In recent years across the nation, we've seen a resurgence of systematic attempts to ban books from libraries, classrooms, and curriculums with the aim to undermine experiences across all races, genders, and sexualities. Even though New Jersey has been a national leader in protecting and expanding civil rights and liberties, there have been censorship attempts across the state this year.   

Censorship is the suppression of content or ideas – and it happens when one group imposes their beliefs on another. Banning books is a type of censorship, but the act can take many forms. Removing a book from the shelf isn’t the only method that amounts to censorship – requiring parental permission to read it or moving it to a less accessible section are both examples of soft censorship. 

The ACLU has defeated censorship attempts throughout the nation for over 100 years. Take us at our word: the first step to dismantling any effort to limit access to books – and protecting the themes and experiences they feature – is being able to identify it

Restricting access to under-represented voices is intended to invalidate marginalized identities and has no place in a healthy democracy. The opportunity to learn about experiences different than our own is a fundamental part of what allows our state, and our country, to achieve inclusive progress.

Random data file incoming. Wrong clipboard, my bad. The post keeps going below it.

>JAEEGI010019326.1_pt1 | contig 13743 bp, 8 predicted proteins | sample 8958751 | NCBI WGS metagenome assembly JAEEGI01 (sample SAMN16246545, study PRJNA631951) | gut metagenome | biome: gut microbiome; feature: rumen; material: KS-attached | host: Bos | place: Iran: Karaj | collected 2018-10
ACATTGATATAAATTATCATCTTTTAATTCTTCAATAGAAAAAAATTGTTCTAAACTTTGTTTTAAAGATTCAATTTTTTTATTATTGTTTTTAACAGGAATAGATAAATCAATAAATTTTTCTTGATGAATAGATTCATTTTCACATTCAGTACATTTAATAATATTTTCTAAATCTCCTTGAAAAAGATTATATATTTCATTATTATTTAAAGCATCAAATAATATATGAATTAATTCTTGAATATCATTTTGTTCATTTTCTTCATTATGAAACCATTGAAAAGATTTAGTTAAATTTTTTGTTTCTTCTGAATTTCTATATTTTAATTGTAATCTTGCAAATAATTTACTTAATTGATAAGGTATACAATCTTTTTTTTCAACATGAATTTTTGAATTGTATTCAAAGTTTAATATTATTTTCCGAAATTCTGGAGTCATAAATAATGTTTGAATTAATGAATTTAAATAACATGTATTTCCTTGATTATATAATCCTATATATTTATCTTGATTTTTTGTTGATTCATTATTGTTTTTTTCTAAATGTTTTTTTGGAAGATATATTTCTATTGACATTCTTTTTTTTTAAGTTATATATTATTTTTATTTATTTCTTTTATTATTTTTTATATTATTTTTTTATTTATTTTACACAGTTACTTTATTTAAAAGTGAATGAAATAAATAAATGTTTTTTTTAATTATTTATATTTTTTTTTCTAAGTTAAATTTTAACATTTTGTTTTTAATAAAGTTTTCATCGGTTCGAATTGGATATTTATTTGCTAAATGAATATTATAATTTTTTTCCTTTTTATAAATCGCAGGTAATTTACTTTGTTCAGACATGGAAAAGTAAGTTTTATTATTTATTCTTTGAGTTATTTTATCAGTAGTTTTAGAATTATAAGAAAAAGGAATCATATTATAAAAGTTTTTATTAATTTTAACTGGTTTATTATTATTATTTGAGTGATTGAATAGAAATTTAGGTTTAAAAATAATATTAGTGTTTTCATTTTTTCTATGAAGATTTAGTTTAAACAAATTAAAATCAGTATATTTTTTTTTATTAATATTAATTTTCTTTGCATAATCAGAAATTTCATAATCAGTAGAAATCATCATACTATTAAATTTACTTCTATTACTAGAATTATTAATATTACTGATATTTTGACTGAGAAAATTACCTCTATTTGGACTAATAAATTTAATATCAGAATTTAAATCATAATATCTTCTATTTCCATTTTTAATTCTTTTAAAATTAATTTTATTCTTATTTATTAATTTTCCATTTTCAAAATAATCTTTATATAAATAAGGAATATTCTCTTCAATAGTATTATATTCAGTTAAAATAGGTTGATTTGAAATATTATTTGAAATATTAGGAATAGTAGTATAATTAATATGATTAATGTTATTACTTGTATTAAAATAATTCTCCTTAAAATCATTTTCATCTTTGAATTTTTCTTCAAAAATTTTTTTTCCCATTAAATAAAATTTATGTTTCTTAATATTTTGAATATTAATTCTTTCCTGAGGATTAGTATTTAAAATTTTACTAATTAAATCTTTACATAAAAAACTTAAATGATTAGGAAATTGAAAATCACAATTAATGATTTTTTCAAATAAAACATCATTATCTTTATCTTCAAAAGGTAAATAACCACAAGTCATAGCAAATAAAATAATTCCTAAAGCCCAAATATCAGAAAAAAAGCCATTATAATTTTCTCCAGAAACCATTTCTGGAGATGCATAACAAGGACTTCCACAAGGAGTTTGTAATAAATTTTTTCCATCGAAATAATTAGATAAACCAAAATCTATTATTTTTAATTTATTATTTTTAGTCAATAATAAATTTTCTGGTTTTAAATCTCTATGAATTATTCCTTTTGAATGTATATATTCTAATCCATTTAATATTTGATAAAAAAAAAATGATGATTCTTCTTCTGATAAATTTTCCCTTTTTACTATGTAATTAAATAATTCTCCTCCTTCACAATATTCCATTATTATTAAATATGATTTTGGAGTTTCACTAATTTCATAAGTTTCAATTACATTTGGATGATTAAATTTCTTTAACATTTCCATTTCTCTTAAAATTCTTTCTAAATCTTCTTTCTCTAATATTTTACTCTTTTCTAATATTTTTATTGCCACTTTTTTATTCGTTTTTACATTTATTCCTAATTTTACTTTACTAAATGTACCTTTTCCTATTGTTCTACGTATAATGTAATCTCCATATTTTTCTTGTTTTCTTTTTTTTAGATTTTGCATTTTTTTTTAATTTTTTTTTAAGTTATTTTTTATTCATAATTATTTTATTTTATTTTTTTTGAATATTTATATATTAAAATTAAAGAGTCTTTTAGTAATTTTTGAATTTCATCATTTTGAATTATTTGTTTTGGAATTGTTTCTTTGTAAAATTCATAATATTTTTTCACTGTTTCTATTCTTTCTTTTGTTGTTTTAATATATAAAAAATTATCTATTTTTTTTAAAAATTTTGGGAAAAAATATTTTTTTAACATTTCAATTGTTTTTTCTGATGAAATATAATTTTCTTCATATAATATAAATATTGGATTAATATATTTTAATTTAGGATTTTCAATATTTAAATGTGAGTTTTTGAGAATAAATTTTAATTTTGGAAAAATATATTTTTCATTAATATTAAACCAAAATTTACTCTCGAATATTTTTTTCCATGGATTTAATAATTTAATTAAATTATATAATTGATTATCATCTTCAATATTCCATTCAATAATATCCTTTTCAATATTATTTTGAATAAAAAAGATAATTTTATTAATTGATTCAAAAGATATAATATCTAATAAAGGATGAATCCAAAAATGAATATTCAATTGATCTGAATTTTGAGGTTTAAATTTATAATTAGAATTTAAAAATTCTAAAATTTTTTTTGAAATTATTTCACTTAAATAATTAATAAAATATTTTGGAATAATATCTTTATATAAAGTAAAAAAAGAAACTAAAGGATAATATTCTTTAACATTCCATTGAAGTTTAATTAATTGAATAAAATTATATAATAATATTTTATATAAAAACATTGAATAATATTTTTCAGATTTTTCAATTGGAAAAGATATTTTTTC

Banning books means more than taking them off the shelf: it threatens the very foundation of our democracy. We have a responsibility to learn from our nation’s history, reject discriminatory attacks by prioritizing inclusive policy change, and protect New Jerseyans’ fundamental rights to freely speak, think, read, and write — especially for those who are most vulnerable.  

As the right to access information is under attack, New Jersey has an obligation to lead by example in defending it. 

The ACLU-NJ is interested in learning more about how censorship attempts are showing up in your communities. We have been partnering with advocates who are fighting back against book bans, and we are keeping track of all censorship attempts across the state. If you know of censorship attempts in your local public library or school district, we want to hear from you – tell us where censorship is happening in New Jersey.